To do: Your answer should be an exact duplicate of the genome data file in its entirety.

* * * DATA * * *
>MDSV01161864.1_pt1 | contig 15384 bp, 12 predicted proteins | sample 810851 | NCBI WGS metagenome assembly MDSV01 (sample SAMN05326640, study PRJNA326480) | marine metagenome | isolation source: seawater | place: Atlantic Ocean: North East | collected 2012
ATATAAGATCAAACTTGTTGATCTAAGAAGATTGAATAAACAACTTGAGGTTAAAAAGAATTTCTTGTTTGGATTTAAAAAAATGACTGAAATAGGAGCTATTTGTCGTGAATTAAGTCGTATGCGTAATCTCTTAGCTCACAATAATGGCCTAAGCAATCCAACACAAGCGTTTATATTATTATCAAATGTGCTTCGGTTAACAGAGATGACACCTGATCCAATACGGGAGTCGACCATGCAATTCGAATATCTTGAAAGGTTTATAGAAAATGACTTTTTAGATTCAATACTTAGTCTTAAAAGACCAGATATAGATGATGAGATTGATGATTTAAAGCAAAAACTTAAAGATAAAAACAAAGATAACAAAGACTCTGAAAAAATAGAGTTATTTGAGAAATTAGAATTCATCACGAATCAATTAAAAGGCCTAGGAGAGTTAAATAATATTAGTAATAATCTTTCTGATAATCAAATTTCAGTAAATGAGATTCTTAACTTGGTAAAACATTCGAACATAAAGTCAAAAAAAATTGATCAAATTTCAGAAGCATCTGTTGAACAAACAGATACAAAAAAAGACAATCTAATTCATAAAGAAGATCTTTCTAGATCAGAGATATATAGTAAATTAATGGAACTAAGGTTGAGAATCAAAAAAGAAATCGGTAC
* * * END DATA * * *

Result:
>MDSV01161864.1_pt1 | contig 15384 bp, 12 predicted proteins | sample 810851 | NCBI WGS metagenome assembly MDSV01 (sample SAMN05326640, study PRJNA326480) | marine metagenome | isolation source: seawater | place: Atlantic Ocean: North East | collected 2012
ATATAAGATCAAACTTGTTGATCTAAGAAGATTGAATAAACAACTTGAGGTTAAAAAGAATTTCTTGTTTGGATTTAAAAAAATGACTGAAATAGGAGCTATTTGTCGTGAATTAAGTCGTATGCGTAATCTCTTAGCTCACAATAATGGCCTAAGCAATCCAACACAAGCGTTTATATTATTATCAAATGTGCTTCGGTTAACAGAGATGACACCTGATCCAATACGGGAGTCGACCATGCAATTCGAATATCTTGAAAGGTTTATAGAAAATGACTTTTTAGATTCAATACTTAGTCTTAAAAGACCAGATATAGATGATGAGATTGATGATTTAAAGCAAAAACTTAAAGATAAAAACAAAGATAACAAAGACTCTGAAAAAATAGAGTTATTTGAGAAATTAGAATTCATCACGAATCAATTAAAAGGCCTAGGAGAGTTAAATAATATTAGTAATAATCTTTCTGATAATCAAATTTCAGTAAATGAGATTCTTAACTTGGTAAAACATTCGAACATAAAGTCAAAAAAAATTGATCAAATTTCAGAAGCATCTGTTGAACAAACAGATACAAAAAAAGACAATCTAATTCATAAAGAAGATCTTTCTAGATCAGAGATATATAGTAAATTAATGGAACTAAGGTTGAGAATCAAAAAAGAAATCGGTAC